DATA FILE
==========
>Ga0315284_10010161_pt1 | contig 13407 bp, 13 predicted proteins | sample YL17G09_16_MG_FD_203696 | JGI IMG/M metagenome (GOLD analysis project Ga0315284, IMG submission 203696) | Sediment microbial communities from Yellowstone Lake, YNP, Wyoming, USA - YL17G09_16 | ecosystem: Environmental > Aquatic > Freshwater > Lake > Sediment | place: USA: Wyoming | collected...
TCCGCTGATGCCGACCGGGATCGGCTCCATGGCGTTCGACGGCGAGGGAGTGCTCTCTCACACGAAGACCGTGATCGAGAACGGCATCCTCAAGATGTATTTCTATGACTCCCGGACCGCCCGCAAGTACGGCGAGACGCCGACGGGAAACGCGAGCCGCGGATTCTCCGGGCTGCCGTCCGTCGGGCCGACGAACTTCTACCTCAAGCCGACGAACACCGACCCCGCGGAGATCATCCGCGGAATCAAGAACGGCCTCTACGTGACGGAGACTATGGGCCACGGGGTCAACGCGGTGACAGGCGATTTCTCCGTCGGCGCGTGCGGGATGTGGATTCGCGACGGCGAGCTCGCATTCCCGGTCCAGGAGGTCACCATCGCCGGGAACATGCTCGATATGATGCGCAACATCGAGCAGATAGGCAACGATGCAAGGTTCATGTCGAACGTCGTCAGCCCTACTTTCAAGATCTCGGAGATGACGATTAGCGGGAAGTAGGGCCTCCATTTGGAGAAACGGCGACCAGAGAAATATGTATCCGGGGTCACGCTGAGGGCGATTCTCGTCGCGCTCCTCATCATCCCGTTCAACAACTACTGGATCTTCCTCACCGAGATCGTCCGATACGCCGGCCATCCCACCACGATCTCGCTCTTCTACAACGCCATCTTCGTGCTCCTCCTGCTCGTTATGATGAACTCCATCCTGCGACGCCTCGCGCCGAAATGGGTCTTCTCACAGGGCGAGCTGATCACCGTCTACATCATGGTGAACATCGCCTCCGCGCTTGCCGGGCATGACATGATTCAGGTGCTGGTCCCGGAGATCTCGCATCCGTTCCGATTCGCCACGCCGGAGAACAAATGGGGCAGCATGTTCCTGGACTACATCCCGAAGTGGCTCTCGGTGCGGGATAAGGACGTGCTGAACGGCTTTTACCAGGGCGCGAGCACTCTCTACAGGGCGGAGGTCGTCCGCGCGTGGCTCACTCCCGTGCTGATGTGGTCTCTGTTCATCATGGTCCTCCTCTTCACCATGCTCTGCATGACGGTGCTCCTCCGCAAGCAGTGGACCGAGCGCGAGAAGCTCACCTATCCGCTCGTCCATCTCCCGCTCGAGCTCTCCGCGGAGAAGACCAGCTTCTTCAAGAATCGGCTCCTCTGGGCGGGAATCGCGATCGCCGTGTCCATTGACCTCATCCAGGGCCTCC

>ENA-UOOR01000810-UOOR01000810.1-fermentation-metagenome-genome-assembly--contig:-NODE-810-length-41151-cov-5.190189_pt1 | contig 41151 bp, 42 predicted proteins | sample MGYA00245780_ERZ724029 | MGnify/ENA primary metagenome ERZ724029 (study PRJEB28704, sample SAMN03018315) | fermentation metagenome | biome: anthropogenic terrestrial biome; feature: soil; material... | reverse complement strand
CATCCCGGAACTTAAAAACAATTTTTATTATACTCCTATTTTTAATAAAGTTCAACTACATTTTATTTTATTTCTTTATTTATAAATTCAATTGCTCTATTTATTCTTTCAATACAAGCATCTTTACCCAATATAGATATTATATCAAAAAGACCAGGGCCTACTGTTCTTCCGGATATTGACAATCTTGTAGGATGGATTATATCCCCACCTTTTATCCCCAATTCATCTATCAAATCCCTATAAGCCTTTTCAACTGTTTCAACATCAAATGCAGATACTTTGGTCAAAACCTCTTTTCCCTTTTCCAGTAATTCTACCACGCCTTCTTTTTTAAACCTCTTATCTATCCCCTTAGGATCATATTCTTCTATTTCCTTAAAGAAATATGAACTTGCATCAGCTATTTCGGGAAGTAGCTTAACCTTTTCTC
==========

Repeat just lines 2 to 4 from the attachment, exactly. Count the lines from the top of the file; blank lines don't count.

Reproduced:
TCCGCTGATGCCGACCGGGATCGGCTCCATGGCGTTCGACGGCGAGGGAGTGCTCTCTCACACGAAGACCGTGATCGAGAACGGCATCCTCAAGATGTATTTCTATGACTCCCGGACCGCCCGCAAGTACGGCGAGACGCCGACGGGAAACGCGAGCCGCGGATTCTCCGGGCTGCCGTCCGTCGGGCCGACGAACTTCTACCTCAAGCCGACGAACACCGACCCCGCGGAGATCATCCGCGGAATCAAGAACGGCCTCTACGTGACGGAGACTATGGGCCACGGGGTCAACGCGGTGACAGGCGATTTCTCCGTCGGCGCGTGCGGGATGTGGATTCGCGACGGCGAGCTCGCATTCCCGGTCCAGGAGGTCACCATCGCCGGGAACATGCTCGATATGATGCGCAACATCGAGCAGATAGGCAACGATGCAAGGTTCATGTCGAACGTCGTCAGCCCTACTTTCAAGATCTCGGAGATGACGATTAGCGGGAAGTAGGGCCTCCATTTGGAGAAACGGCGACCAGAGAAATATGTATCCGGGGTCACGCTGAGGGCGATTCTCGTCGCGCTCCTCATCATCCCGTTCAACAACTACTGGATCTTCCTCACCGAGATCGTCCGATACGCCGGCCATCCCACCACGATCTCGCTCTTCTACAACGCCATCTTCGTGCTCCTCCTGCTCGTTATGATGAACTCCATCCTGCGACGCCTCGCGCCGAAATGGGTCTTCTCACAGGGCGAGCTGATCACCGTCTACATCATGGTGAACATCGCCTCCGCGCTTGCCGGGCATGACATGATTCAGGTGCTGGTCCCGGAGATCTCGCATCCGTTCCGATTCGCCACGCCGGAGAACAAATGGGGCAGCATGTTCCTGGACTACATCCCGAAGTGGCTCTCGGTGCGGGATAAGGACGTGCTGAACGGCTTTTACCAGGGCGCGAGCACTCTCTACAGGGCGGAGGTCGTCCGCGCGTGGCTCACTCCCGTGCTGATGTGGTCTCTGTTCATCATGGTCCTCCTCTTCACCATGCTCTGCATGACGGTGCTCCTCCGCAAGCAGTGGACCGAGCGCGAGAAGCTCACCTATCCGCTCGTCCATCTCCCGCTCGAGCTCTCCGCGGAGAAGACCAGCTTCTTCAAGAATCGGCTCCTCTGGGCGGGAATCGCGATCGCCGTGTCCATTGACCTCATCCAGGGCCTCC

>ENA-UOOR01000810-UOOR01000810.1-fermentation-metagenome-genome-assembly--contig:-NODE-810-length-41151-cov-5.190189_pt1 | contig 41151 bp, 42 predicted proteins | sample MGYA00245780_ERZ724029 | MGnify/ENA primary metagenome ERZ724029 (study PRJEB28704, sample SAMN03018315) | fermentation metagenome | biome: anthropogenic terrestrial biome; feature: soil; material... | reverse complement strand
CATCCCGGAACTTAAAAACAATTTTTATTATACTCCTATTTTTAATAAAGTTCAACTACATTTTATTTTATTTCTTTATTTATAAATTCAATTGCTCTATTTATTCTTTCAATACAAGCATCTTTACCCAATATAGATATTATATCAAAAAGACCAGGGCCTACTGTTCTTCCGGATATTGACAATCTTGTAGGATGGATTATATCCCCACCTTTTATCCCCAATTCATCTATCAAATCCCTATAAGCCTTTTCAACTGTTTCAACATCAAATGCAGATACTTTGGTCAAAACCTCTTTTCCCTTTTCCAGTAATTCTACCACGCCTTCTTTTTTAAACCTCTTATCTATCCCCTTAGGATCATATTCTTCTATTTCCTTAAAGAAATATGAACTTGCATCAGCTATTTCGGGAAGTAGCTTAACCTTTTCTC